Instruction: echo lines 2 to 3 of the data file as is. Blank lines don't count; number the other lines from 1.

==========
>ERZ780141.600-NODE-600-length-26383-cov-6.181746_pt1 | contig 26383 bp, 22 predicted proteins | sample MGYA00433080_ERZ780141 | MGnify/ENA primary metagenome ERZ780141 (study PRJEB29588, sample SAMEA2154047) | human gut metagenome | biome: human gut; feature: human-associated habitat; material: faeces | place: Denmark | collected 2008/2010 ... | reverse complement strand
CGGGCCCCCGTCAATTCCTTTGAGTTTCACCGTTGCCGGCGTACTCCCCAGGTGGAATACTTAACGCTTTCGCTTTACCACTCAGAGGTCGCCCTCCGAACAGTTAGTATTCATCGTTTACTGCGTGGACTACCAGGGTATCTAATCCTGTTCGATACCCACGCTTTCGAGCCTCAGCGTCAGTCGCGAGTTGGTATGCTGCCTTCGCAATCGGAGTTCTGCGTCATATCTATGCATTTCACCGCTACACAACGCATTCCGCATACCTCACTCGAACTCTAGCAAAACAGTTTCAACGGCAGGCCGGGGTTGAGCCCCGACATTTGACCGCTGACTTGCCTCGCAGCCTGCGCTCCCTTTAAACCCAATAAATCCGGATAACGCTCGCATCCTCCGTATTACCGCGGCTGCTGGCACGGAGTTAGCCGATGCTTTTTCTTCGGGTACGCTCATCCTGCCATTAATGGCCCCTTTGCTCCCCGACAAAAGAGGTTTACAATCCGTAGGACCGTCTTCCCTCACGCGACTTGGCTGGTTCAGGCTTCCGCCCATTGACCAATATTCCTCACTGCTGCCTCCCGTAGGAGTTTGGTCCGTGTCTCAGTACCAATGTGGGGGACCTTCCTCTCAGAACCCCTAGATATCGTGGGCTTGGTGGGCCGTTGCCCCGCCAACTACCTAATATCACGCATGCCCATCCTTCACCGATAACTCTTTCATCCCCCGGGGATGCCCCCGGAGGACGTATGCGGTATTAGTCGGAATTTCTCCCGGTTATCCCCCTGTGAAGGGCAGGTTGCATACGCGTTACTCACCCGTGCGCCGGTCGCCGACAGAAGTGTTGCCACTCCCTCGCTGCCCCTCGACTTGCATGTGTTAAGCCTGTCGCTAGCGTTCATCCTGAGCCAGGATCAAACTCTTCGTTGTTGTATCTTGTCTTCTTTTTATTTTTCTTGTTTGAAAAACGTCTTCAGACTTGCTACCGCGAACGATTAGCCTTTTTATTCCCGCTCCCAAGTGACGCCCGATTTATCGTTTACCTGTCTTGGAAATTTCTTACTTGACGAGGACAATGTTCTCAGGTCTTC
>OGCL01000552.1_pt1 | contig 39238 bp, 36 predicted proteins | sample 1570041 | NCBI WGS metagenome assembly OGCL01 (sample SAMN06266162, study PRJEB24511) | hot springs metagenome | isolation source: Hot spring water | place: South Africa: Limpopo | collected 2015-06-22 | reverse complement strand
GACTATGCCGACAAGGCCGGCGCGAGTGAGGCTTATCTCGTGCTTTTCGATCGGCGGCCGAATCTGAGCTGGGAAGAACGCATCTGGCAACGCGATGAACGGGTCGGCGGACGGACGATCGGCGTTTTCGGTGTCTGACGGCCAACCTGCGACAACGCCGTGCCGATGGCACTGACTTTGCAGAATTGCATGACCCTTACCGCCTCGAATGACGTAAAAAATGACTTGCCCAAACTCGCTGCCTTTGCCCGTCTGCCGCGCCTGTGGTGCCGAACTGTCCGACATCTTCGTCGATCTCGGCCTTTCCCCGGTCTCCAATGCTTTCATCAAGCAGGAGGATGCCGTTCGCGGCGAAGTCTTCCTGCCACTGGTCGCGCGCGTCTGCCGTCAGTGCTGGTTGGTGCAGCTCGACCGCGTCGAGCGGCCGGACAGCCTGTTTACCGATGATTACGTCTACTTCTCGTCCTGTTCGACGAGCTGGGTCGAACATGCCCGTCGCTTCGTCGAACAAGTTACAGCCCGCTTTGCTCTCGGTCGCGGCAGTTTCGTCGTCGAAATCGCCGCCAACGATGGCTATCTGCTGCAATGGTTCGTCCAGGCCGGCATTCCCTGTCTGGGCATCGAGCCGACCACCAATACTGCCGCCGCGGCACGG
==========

CGGGCCCCCGTCAATTCCTTTGAGTTTCACCGTTGCCGGCGTACTCCCCAGGTGGAATACTTAACGCTTTCGCTTTACCACTCAGAGGTCGCCCTCCGAACAGTTAGTATTCATCGTTTACTGCGTGGACTACCAGGGTATCTAATCCTGTTCGATACCCACGCTTTCGAGCCTCAGCGTCAGTCGCGAGTTGGTATGCTGCCTTCGCAATCGGAGTTCTGCGTCATATCTATGCATTTCACCGCTACACAACGCATTCCGCATACCTCACTCGAACTCTAGCAAAACAGTTTCAACGGCAGGCCGGGGTTGAGCCCCGACATTTGACCGCTGACTTGCCTCGCAGCCTGCGCTCCCTTTAAACCCAATAAATCCGGATAACGCTCGCATCCTCCGTATTACCGCGGCTGCTGGCACGGAGTTAGCCGATGCTTTTTCTTCGGGTACGCTCATCCTGCCATTAATGGCCCCTTTGCTCCCCGACAAAAGAGGTTTACAATCCGTAGGACCGTCTTCCCTCACGCGACTTGGCTGGTTCAGGCTTCCGCCCATTGACCAATATTCCTCACTGCTGCCTCCCGTAGGAGTTTGGTCCGTGTCTCAGTACCAATGTGGGGGACCTTCCTCTCAGAACCCCTAGATATCGTGGGCTTGGTGGGCCGTTGCCCCGCCAACTACCTAATATCACGCATGCCCATCCTTCACCGATAACTCTTTCATCCCCCGGGGATGCCCCCGGAGGACGTATGCGGTATTAGTCGGAATTTCTCCCGGTTATCCCCCTGTGAAGGGCAGGTTGCATACGCGTTACTCACCCGTGCGCCGGTCGCCGACAGAAGTGTTGCCACTCCCTCGCTGCCCCTCGACTTGCATGTGTTAAGCCTGTCGCTAGCGTTCATCCTGAGCCAGGATCAAACTCTTCGTTGTTGTATCTTGTCTTCTTTTTATTTTTCTTGTTTGAAAAACGTCTTCAGACTTGCTACCGCGAACGATTAGCCTTTTTATTCCCGCTCCCAAGTGACGCCCGATTTATCGTTTACCTGTCTTGGAAATTTCTTACTTGACGAGGACAATGTTCTCAGGTCTTC
>OGCL01000552.1_pt1 | contig 39238 bp, 36 predicted proteins | sample 1570041 | NCBI WGS metagenome assembly OGCL01 (sample SAMN06266162, study PRJEB24511) | hot springs metagenome | isolation source: Hot spring water | place: South Africa: Limpopo | collected 2015-06-22 | reverse complement strand